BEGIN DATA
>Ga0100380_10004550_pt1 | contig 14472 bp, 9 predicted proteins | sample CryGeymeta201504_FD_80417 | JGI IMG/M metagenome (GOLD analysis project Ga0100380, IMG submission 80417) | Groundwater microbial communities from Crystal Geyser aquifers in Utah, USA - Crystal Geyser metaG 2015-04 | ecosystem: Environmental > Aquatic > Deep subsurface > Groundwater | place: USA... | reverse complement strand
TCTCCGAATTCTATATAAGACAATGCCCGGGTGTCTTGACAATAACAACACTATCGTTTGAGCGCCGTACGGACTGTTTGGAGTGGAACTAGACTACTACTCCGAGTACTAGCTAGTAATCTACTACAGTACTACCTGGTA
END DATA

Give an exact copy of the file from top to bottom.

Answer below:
>Ga0100380_10004550_pt1 | contig 14472 bp, 9 predicted proteins | sample CryGeymeta201504_FD_80417 | JGI IMG/M metagenome (GOLD analysis project Ga0100380, IMG submission 80417) | Groundwater microbial communities from Crystal Geyser aquifers in Utah, USA - Crystal Geyser metaG 2015-04 | ecosystem: Environmental > Aquatic > Deep subsurface > Groundwater | place: USA... | reverse complement strand
TCTCCGAATTCTATATAAGACAATGCCCGGGTGTCTTGACAATAACAACACTATCGTTTGAGCGCCGTACGGACTGTTTGGAGTGGAACTAGACTACTACTCCGAGTACTAGCTAGTAATCTACTACAGTACTACCTGGTA